Compute the Taylor series of (1-x)^(-1/2) by Taylor's formula.
I used Taylor's formula to get the first few terms but couldn't see a reasonable pattern to generalize...
Any help at all is appreciated
Try proving the general case.
Given a real number $\displaystyle u $ and a natural number $\displaystyle n$ we define: $\displaystyle \binom{u}{n}=\frac{u\cdot{(u-1)\cdot{...\cdot{(u-n+1)}}}}{n!}$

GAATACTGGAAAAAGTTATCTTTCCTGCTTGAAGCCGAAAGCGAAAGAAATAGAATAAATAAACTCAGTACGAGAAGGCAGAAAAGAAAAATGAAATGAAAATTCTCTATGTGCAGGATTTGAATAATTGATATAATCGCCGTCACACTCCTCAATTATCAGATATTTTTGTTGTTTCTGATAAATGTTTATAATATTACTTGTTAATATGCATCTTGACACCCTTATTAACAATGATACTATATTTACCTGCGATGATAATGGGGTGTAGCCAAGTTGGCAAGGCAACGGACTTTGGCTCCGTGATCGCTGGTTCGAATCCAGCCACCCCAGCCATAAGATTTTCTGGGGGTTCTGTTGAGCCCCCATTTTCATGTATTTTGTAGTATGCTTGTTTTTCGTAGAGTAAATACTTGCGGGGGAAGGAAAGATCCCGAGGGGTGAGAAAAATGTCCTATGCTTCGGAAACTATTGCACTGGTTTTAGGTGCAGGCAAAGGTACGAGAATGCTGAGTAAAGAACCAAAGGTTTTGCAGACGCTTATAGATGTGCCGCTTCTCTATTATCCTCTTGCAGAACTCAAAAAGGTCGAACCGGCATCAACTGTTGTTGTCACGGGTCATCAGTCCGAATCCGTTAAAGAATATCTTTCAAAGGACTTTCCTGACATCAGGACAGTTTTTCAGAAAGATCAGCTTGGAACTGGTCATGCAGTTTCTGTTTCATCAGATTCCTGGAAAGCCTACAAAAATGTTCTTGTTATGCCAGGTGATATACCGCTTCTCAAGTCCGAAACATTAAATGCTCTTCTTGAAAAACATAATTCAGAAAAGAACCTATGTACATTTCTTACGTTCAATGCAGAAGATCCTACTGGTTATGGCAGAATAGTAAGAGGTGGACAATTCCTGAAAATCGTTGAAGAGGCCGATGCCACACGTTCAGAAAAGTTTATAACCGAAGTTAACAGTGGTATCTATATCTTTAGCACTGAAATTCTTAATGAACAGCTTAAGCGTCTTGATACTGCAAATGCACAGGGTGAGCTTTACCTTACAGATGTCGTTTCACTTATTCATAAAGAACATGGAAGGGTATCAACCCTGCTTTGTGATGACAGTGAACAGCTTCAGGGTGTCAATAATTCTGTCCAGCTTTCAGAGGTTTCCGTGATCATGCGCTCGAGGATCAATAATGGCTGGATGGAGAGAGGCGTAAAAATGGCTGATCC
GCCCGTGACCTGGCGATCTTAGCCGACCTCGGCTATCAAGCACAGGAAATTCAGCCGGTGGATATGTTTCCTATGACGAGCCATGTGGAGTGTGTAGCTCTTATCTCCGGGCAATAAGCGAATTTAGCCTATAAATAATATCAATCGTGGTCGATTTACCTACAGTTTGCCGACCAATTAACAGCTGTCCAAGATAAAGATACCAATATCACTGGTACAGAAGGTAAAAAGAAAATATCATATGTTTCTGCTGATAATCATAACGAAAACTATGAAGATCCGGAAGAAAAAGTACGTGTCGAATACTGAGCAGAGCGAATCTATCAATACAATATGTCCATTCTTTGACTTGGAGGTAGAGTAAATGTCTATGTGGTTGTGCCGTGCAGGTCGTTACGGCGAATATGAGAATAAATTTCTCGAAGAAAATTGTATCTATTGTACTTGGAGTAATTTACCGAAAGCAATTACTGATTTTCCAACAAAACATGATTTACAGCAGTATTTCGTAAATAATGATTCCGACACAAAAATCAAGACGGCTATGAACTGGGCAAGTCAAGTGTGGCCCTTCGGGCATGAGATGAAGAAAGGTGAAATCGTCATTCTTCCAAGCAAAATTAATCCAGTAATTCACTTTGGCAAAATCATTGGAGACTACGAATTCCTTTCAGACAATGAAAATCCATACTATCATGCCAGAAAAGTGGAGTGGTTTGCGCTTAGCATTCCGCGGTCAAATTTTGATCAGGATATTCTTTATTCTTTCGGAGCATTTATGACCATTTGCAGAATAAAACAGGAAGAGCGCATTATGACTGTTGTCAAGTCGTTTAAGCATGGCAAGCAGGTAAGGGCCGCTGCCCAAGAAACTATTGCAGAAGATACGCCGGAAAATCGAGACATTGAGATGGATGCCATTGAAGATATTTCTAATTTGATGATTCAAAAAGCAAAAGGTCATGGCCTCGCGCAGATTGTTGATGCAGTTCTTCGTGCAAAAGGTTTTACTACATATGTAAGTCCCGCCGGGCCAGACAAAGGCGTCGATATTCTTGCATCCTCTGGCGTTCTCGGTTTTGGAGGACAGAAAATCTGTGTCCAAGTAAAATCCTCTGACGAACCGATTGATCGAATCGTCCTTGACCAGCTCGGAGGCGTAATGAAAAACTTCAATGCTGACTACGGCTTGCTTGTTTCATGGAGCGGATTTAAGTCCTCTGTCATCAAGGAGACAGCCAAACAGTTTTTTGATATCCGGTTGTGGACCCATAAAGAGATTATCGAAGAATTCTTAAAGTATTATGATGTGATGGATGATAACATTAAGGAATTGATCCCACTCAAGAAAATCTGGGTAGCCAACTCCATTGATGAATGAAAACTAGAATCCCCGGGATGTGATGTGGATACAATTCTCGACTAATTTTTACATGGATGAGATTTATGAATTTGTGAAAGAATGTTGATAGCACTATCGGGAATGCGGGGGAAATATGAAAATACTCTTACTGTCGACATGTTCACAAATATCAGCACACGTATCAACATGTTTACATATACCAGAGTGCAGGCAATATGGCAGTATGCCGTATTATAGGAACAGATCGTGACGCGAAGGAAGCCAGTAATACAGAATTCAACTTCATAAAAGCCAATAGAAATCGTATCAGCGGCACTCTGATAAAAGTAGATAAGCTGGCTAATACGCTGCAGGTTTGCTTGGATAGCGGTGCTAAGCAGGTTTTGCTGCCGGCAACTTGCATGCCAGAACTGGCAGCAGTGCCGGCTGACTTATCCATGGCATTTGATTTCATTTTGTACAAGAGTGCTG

The Binomial Theorem states that:
$\displaystyle (1+x)^u=\sum_{n=0}^{\infty}{\binom{u}{n}\cdot{x^n} }$
$\displaystyle |x|<1$
Note that if u is natural then the formula reduces to the famous: $\displaystyle (1+x)^u=\sum_{n=0}^{u}{\binom{u}{n}\cdot{x^n}}$
http://www.mathhelpforum.com/math-he...or-series.html
Please don't double post
It just makes more work for everyone.
I gave you the formual for the nth derivative(The long way)
Try it and see what happens